The experience of COVID-19 has demonstrated the importance of a coordinated approach between prison and national authorities when dealing with crises of different kinds. The global reach of the pandemic has focused attention on prison emergency preparedness more than ever before; weaknesses have been exposed and important lessons continue to be learned. With other health, environmental and conflict crises looming, now is an important time to take stock of and plan for how criminal justice systems can respond to future emergencies.
COVID-19 has led authorities to pay more attention to what prison reform advocates have been saying for many years – that prison systems are better able to cope with their daily functions and are better prepared to deal with threats of all kinds when they are less crowded, better resourced and organised in closer coordination with other relevant national agencies.
While emergency measures put in place to reduce prison populations due to COVID-19 are not sustainable in the long term, they have presented many opportunities to document the impact of decongestion measures on public safety and could pave the way for systemic reform (see Imprisonment and prison overcrowding, Global Prison Trends 2021). One study by the American Civil Liberties Union (ACLU) found no correlation between reductions in prison populations and crime trends in 29 locations between March and May 2020, meaning that releasing people from prison into the community did not result in increased crime rates. Such figures reflect earlier studies which found that reductions in prison populations are often linked to a decline in crime rates.
The rapid decisions made by authorities on which people could be safely released from prison into the community are also useful to inform future discussions on reducing the use of imprisonment, and call into question the necessity of imprisoning these groups in the first place. Releases tended to focus on those convicted of less serious offences, those serving shorter sentences, vulnerable individuals and those close to release. A recent study found that schemes where some people were permanently released can be ‘a highly effective strategy, provided they are implemented in a structured, transparent and ordered manner.’
Crisis situations can also change public attitudes towards imprisonment. The media focus on the devastating impact of COVID-19 in prisons has somewhat framed debate around the poor state of prison healthcare, prison overcrowding and the mental health impact on people in prison. When people in prison are affected by the same environmental, health and crisis situations as those in the community, people may better identify and sympathise with their situation. However, negative public reaction to emergency release mechanisms during COVID-19 in some places also highlights the need for effective public communication strategies (see Releases in response to COVID-19, Global Prison Trends 2021).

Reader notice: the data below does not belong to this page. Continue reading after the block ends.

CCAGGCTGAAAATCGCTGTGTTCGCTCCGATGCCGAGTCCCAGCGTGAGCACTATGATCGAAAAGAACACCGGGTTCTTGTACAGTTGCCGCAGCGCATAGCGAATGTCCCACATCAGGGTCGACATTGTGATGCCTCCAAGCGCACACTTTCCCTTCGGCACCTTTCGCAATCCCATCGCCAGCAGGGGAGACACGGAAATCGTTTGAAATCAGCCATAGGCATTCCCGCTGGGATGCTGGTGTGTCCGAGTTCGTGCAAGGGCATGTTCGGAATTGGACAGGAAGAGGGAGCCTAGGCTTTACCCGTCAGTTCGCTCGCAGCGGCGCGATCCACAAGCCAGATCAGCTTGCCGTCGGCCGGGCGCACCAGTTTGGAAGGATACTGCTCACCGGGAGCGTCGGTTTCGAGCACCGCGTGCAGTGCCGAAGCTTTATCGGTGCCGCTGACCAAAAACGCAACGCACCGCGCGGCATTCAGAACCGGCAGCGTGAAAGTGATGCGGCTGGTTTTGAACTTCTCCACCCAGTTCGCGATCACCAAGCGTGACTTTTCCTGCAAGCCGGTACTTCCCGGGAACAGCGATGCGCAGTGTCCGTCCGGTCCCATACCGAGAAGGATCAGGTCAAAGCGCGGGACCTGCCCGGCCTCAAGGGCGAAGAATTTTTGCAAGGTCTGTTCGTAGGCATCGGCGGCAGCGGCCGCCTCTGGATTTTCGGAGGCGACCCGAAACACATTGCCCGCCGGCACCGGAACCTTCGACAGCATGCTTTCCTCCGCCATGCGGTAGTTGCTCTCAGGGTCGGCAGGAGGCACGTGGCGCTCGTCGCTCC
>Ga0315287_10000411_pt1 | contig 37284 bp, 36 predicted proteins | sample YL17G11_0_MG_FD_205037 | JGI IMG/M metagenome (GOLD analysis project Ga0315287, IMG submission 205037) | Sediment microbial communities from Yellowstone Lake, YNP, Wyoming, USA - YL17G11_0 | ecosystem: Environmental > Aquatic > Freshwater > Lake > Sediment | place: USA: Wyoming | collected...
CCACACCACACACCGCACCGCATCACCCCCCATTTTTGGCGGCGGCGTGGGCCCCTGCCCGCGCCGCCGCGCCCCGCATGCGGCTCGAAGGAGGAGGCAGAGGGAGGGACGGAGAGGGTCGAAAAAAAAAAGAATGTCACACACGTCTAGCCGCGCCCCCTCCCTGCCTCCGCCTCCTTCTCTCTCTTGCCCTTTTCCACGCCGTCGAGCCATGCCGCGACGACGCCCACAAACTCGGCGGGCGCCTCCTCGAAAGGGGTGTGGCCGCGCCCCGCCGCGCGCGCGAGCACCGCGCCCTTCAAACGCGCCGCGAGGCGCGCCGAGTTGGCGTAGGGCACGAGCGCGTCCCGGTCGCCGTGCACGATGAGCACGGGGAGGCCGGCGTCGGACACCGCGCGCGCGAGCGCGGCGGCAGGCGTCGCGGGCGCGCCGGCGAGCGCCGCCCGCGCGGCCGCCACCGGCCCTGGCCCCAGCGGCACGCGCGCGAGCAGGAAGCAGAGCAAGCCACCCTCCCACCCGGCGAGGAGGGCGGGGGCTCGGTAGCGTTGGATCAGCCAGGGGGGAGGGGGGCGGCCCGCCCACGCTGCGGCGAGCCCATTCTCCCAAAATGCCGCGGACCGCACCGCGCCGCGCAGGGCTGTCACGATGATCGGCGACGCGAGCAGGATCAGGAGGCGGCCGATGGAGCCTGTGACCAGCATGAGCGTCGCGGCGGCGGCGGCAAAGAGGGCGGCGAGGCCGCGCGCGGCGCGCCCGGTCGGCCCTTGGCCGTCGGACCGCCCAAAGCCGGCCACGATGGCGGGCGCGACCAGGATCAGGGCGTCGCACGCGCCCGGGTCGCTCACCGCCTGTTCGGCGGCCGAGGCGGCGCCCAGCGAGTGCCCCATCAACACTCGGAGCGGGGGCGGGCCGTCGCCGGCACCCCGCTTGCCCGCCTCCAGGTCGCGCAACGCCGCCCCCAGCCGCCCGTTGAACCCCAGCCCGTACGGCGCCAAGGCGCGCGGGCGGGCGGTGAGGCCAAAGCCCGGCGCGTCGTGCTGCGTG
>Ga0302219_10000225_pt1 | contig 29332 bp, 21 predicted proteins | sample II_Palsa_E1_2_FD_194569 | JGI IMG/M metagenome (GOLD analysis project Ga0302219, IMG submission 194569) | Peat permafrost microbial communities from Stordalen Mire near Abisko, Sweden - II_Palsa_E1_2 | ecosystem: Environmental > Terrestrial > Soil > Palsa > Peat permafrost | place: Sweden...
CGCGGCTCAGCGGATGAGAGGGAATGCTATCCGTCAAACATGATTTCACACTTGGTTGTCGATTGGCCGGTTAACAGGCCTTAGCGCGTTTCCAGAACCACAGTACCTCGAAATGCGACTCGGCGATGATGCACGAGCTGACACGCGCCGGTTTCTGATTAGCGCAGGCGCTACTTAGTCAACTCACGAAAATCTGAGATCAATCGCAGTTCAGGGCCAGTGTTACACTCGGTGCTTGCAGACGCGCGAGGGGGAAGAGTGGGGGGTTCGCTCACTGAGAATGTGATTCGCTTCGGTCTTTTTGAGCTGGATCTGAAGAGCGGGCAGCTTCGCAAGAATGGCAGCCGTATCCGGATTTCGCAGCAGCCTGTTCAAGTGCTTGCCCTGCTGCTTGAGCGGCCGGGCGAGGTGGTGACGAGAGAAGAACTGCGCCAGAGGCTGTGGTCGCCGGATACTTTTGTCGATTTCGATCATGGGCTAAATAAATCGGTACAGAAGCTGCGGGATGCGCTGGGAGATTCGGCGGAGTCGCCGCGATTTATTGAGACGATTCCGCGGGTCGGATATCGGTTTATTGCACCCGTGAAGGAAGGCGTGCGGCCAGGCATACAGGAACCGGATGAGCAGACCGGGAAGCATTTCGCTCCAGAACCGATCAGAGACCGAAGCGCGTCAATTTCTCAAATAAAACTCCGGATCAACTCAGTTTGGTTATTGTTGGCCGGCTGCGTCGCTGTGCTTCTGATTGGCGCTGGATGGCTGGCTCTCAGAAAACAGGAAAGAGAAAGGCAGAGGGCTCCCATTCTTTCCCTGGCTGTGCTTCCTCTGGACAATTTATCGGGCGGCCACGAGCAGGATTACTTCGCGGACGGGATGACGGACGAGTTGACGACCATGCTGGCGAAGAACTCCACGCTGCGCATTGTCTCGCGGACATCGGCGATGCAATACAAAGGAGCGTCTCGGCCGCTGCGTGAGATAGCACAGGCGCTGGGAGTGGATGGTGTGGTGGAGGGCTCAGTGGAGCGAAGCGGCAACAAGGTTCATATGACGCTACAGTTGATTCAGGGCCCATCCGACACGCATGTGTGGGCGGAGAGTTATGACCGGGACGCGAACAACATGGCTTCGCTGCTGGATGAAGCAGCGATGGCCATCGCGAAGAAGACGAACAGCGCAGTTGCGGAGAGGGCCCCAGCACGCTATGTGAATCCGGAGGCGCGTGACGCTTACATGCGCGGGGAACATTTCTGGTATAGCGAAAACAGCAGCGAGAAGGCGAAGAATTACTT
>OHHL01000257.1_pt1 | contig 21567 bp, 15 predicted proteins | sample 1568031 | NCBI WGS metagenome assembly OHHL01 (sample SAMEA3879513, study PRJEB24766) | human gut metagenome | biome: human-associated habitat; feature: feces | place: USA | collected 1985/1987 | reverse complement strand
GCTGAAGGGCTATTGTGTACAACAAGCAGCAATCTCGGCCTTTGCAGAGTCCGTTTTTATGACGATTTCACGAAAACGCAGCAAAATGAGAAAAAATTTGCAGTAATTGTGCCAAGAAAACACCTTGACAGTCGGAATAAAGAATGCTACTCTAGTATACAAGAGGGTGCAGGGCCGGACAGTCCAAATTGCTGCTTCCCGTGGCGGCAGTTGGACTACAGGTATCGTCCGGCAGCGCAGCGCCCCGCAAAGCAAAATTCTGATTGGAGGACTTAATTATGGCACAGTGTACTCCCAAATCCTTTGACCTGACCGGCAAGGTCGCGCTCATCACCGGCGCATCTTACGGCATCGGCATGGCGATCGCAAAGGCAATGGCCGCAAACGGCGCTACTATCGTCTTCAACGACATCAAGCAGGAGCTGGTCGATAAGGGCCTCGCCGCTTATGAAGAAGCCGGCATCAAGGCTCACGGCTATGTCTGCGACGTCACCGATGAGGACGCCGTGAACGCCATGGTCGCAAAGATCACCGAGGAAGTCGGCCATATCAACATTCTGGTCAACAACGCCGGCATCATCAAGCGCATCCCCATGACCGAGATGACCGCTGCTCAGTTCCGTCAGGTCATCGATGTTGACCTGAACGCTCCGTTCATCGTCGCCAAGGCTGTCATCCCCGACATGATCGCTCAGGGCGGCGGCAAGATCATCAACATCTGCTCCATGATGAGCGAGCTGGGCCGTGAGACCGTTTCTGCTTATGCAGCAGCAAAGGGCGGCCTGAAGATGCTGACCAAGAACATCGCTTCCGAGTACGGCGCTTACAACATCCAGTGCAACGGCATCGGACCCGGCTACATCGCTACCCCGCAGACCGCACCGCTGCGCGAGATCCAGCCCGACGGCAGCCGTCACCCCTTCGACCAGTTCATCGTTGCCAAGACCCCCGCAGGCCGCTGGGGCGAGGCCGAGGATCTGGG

The onset of a crisis of any kind exposes weaknesses within a country’s institutions and magnifies existing inequalities. The conditions in which a crisis hits and the resources available for disaster response are fundamental to a governments’ ability to respond effectively, but the political will to protect lives is equally important.
The impact of crises on prison staff also needs to be recognised, with their health and safety equally at risk, and significant personal implications if they need to be evacuated and separated from their families during emergencies. People in prison and staff need to know that they will not be forgotten or ignored during a time of crisis and, when a crisis hits, they need to be kept informed of events in the outside world, including what is happening to their families, friends and communities.
The inevitability of future crises, including conflict, natural disaster and health emergencies, and the resultant impact on prisons, requires enhanced contingency measures to be developed in all countries. The onset of COVID-19 demonstrated that no facility is immune from crisis and that even well-functioning prison systems can take steps to improve their crisis preparedness and prioritise human rights protections within those plans.
See a complete list of references in the full report, Global Prison Trends 2021.